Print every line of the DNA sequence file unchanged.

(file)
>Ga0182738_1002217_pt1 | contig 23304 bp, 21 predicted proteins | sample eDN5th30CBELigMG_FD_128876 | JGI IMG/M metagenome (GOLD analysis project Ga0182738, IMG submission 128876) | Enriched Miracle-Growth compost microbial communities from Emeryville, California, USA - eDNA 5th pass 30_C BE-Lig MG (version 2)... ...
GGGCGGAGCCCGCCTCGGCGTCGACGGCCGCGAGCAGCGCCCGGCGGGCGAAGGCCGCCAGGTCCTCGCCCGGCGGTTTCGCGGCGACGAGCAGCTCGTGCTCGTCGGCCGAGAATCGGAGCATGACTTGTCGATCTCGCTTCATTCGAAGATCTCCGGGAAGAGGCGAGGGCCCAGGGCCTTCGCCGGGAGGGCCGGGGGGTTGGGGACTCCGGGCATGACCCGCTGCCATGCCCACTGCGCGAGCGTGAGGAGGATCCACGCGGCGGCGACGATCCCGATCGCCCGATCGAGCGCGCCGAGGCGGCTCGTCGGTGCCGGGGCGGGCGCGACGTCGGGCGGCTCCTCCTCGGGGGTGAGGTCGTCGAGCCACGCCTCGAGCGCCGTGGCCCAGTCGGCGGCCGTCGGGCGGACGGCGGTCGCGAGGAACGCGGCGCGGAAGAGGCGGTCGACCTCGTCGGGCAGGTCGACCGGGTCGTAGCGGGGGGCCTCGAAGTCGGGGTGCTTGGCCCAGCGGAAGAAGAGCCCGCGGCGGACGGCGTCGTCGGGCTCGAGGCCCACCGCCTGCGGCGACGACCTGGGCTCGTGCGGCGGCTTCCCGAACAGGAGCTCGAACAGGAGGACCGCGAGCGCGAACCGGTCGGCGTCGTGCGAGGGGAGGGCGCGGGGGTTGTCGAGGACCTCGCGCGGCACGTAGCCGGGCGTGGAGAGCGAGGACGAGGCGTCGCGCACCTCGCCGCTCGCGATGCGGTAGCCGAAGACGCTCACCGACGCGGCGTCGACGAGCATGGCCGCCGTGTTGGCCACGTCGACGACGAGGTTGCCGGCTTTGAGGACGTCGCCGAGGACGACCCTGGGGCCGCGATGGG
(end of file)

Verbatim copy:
>Ga0182738_1002217_pt1 | contig 23304 bp, 21 predicted proteins | sample eDN5th30CBELigMG_FD_128876 | JGI IMG/M metagenome (GOLD analysis project Ga0182738, IMG submission 128876) | Enriched Miracle-Growth compost microbial communities from Emeryville, California, USA - eDNA 5th pass 30_C BE-Lig MG (version 2)... ...
GGGCGGAGCCCGCCTCGGCGTCGACGGCCGCGAGCAGCGCCCGGCGGGCGAAGGCCGCCAGGTCCTCGCCCGGCGGTTTCGCGGCGACGAGCAGCTCGTGCTCGTCGGCCGAGAATCGGAGCATGACTTGTCGATCTCGCTTCATTCGAAGATCTCCGGGAAGAGGCGAGGGCCCAGGGCCTTCGCCGGGAGGGCCGGGGGGTTGGGGACTCCGGGCATGACCCGCTGCCATGCCCACTGCGCGAGCGTGAGGAGGATCCACGCGGCGGCGACGATCCCGATCGCCCGATCGAGCGCGCCGAGGCGGCTCGTCGGTGCCGGGGCGGGCGCGACGTCGGGCGGCTCCTCCTCGGGGGTGAGGTCGTCGAGCCACGCCTCGAGCGCCGTGGCCCAGTCGGCGGCCGTCGGGCGGACGGCGGTCGCGAGGAACGCGGCGCGGAAGAGGCGGTCGACCTCGTCGGGCAGGTCGACCGGGTCGTAGCGGGGGGCCTCGAAGTCGGGGTGCTTGGCCCAGCGGAAGAAGAGCCCGCGGCGGACGGCGTCGTCGGGCTCGAGGCCCACCGCCTGCGGCGACGACCTGGGCTCGTGCGGCGGCTTCCCGAACAGGAGCTCGAACAGGAGGACCGCGAGCGCGAACCGGTCGGCGTCGTGCGAGGGGAGGGCGCGGGGGTTGTCGAGGACCTCGCGCGGCACGTAGCCGGGCGTGGAGAGCGAGGACGAGGCGTCGCGCACCTCGCCGCTCGCGATGCGGTAGCCGAAGACGCTCACCGACGCGGCGTCGACGAGCATGGCCGCCGTGTTGGCCACGTCGACGACGAGGTTGCCGGCTTTGAGGACGTCGCCGAGGACGACCCTGGGGCCGCGATGGG